Early this year, we kicked off our Opening Moves series, where we took a closer look at the early game of competitive Hearthstone. We followed up in July with Midgame Moves. This week, to celebrate the end of the year, we’re bringing you Endgame Moves. Today, we examine what the takeaways should be from both victories and defeats.
Win or lose, you learn something from every game of Hearthstone—or you should. But it can be difficult to identify what the something is, as Hearthstone is a game wherein you can make the best play and lose, or the worst play and win! Rather, “You have look at what's correct, and why is it correct,” said 2014 Hearthstone World Champion James "Firebat" Kostesich. Over time, if you consistently choose the correct play, your win percentage will improve, no matter the outcome of any single game.
You learn when you miss lethal, mess up a mulligan, or when the line of play you were taking turns out to be wrong. “You can come up with a great game plan and for the first five turns that game plan makes sense,” Firebat said. “But, by turn six or seven, you should have switched to a different game plan. You get so entrenched in looking at things a certain way that it's hard to shift your mind to think about the situation differently.”
Firebat cites his first major tournament appearance as a moment when he learned that keeping an open mind is critical to success. “I was playing Druid and I had Innervate in my mulligan, but for some reason I got it in my head that I needed Wild Growth because I knew it was better in the matchup,” Firebat said. “I choose to mulligan away the Innervate which caused me to lose that match. Pre-nerf Innervate was two free mana crystals! That was a rough start to a tournament.”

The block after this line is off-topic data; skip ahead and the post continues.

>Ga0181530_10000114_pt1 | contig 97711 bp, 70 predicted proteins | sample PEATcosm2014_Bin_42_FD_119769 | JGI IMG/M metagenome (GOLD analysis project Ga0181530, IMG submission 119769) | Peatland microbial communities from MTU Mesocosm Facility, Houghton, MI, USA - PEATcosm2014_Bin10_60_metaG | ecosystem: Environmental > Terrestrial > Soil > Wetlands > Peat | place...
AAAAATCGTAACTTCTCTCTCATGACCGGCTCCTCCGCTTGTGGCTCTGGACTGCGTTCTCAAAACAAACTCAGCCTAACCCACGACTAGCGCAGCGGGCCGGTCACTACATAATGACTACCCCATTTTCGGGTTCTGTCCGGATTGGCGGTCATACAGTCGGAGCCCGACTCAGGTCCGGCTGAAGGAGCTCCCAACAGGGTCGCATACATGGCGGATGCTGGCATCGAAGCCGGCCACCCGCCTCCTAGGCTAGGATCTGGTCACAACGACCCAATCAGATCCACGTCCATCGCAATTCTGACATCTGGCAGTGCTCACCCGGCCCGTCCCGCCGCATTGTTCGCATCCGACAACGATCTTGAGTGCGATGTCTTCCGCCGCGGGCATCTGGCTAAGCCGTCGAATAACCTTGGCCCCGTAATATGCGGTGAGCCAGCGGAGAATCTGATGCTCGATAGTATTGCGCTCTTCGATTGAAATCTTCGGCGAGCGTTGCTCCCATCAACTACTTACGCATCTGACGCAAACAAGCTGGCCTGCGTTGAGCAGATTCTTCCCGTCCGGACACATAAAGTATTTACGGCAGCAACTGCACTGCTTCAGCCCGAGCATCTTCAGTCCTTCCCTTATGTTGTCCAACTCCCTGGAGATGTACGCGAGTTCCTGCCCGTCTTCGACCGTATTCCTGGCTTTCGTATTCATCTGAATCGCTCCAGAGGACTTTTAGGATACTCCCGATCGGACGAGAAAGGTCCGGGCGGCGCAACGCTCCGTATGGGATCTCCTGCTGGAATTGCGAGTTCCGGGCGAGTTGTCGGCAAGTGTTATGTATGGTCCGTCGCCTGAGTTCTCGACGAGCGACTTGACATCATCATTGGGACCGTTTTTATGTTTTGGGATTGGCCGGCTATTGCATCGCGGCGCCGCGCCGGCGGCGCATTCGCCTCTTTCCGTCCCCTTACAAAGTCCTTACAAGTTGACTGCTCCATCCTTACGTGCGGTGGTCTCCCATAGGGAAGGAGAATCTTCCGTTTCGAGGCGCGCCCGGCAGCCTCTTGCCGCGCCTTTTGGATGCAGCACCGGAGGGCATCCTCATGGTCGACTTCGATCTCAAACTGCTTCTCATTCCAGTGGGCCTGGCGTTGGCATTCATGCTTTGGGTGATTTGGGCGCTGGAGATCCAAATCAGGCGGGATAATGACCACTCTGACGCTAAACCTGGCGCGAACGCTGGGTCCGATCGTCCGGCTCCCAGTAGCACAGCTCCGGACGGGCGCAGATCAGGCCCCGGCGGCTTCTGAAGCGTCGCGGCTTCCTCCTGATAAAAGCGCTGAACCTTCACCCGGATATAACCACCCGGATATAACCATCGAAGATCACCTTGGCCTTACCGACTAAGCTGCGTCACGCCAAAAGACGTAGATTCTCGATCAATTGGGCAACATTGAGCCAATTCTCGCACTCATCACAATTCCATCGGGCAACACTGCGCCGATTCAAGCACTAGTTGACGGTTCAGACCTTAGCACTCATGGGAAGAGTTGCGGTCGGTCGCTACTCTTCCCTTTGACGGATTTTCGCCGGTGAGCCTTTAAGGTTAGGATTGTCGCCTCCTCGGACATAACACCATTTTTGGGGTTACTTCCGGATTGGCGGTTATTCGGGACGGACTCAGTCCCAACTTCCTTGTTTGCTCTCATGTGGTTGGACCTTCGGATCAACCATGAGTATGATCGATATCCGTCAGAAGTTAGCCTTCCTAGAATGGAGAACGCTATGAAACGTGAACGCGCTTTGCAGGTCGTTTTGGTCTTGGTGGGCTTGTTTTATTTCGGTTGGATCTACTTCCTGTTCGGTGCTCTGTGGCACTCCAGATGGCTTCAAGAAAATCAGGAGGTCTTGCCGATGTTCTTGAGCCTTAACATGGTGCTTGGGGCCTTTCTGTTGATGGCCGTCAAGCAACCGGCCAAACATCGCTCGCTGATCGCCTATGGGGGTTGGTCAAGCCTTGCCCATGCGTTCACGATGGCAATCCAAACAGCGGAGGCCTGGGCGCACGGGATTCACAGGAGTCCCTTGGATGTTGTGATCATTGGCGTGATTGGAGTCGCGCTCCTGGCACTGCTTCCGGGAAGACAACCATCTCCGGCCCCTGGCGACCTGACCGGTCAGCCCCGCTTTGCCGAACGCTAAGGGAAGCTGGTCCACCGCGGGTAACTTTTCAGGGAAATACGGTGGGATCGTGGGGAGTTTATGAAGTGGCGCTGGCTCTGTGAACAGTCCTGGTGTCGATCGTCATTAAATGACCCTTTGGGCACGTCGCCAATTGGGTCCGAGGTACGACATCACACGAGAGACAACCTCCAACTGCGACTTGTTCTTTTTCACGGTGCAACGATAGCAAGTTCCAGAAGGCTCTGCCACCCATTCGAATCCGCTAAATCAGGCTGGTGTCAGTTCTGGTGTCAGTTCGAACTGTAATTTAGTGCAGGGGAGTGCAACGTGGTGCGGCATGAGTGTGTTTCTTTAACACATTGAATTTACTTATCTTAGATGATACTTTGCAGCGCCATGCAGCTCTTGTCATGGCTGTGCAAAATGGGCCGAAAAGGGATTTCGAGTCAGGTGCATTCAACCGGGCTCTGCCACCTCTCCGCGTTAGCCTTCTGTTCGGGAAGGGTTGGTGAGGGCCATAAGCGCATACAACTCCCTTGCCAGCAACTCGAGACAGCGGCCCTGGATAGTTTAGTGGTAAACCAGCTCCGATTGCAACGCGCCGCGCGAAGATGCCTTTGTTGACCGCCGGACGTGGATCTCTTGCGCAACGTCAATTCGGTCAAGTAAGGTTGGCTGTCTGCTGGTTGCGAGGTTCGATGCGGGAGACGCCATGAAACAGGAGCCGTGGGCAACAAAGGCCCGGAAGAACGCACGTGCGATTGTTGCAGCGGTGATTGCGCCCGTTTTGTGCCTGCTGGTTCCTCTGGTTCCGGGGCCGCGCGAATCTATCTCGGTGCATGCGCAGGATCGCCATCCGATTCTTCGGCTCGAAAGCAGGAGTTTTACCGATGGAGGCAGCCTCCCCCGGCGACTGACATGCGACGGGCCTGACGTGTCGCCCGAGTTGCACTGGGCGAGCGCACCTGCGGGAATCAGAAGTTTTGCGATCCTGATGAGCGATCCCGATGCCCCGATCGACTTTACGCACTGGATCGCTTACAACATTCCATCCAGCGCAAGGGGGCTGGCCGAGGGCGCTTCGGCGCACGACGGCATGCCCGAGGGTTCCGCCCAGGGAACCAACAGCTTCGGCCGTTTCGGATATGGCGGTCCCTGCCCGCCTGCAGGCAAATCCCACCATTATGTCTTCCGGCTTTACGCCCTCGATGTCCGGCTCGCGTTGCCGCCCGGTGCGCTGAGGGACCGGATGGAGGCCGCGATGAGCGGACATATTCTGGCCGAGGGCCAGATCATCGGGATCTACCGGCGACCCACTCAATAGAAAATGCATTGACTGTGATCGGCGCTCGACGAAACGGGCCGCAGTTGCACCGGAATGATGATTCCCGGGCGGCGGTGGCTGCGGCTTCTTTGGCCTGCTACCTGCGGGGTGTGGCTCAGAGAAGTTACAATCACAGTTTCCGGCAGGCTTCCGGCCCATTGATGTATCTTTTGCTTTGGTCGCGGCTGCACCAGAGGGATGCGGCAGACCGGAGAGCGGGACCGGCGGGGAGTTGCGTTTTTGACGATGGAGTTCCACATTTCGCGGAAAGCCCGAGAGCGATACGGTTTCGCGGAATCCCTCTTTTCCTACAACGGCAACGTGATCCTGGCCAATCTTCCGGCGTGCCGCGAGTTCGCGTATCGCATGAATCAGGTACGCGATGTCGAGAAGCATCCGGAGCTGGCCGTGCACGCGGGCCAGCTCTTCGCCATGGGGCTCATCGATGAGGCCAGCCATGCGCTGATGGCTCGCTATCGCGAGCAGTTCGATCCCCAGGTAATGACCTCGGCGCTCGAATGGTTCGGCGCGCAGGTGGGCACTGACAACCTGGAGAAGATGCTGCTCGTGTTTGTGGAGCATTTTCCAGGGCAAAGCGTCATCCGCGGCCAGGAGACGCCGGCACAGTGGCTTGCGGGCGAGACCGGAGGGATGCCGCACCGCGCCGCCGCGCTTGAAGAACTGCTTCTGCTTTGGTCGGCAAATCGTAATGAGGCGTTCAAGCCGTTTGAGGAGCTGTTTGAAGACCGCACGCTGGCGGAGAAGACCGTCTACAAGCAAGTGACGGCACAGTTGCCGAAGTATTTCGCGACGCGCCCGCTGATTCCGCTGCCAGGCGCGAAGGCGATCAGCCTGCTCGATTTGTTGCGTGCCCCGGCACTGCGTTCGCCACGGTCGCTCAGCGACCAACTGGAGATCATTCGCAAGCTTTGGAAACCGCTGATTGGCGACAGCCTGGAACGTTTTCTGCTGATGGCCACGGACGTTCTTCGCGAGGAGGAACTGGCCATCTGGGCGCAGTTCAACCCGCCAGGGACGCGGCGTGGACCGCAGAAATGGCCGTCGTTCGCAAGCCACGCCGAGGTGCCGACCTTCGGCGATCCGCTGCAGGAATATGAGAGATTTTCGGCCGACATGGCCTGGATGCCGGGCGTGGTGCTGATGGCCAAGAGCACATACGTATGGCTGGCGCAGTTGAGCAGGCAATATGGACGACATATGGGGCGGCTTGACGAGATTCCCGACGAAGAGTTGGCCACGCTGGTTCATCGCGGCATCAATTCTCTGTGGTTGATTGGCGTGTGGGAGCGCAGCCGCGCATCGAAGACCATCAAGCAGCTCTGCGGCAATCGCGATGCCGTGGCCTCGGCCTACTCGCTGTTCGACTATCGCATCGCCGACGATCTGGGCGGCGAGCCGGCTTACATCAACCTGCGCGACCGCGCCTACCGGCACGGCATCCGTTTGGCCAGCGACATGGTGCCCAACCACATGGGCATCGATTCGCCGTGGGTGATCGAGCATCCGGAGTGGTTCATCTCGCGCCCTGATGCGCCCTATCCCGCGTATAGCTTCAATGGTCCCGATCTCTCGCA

Hindsight is 20/20—but only if you look behind you. “I watch replays of myself playing all the time and watch them with other people,” Firebat said. “You get a different perspective on it that really helps.”
And Break Stuff
Self-analysis is paramount, but don’t let it be a closed loop. “Try new things,” Firebat said. “Make your own mistakes on purpose to see what happens.” By way of example, Firebat offers the parable of Skulking Geist: “The data says not to keep [it] against Hunter. But Deathrattle Hunter has six cards that cost one mana, so Skulking Geist is probably pretty good to keep against them! There must be some outside factor skewing the data, so let me try using it for ten games and see how it goes. Trial-and-error learning is one of the most impactful and memorable forms of learning there is.”
Finally, if doing all of the above doesn’t immediately pay dividends, don’t give up. “Things can go wrong for a long time before they go right,” Firebat said. “There are a lot of players out there that are top-tier–caliber players that maybe just got their first tournament win after playing for four years at a level like mine. Put in the effort and keep going, even if you're not getting the results.”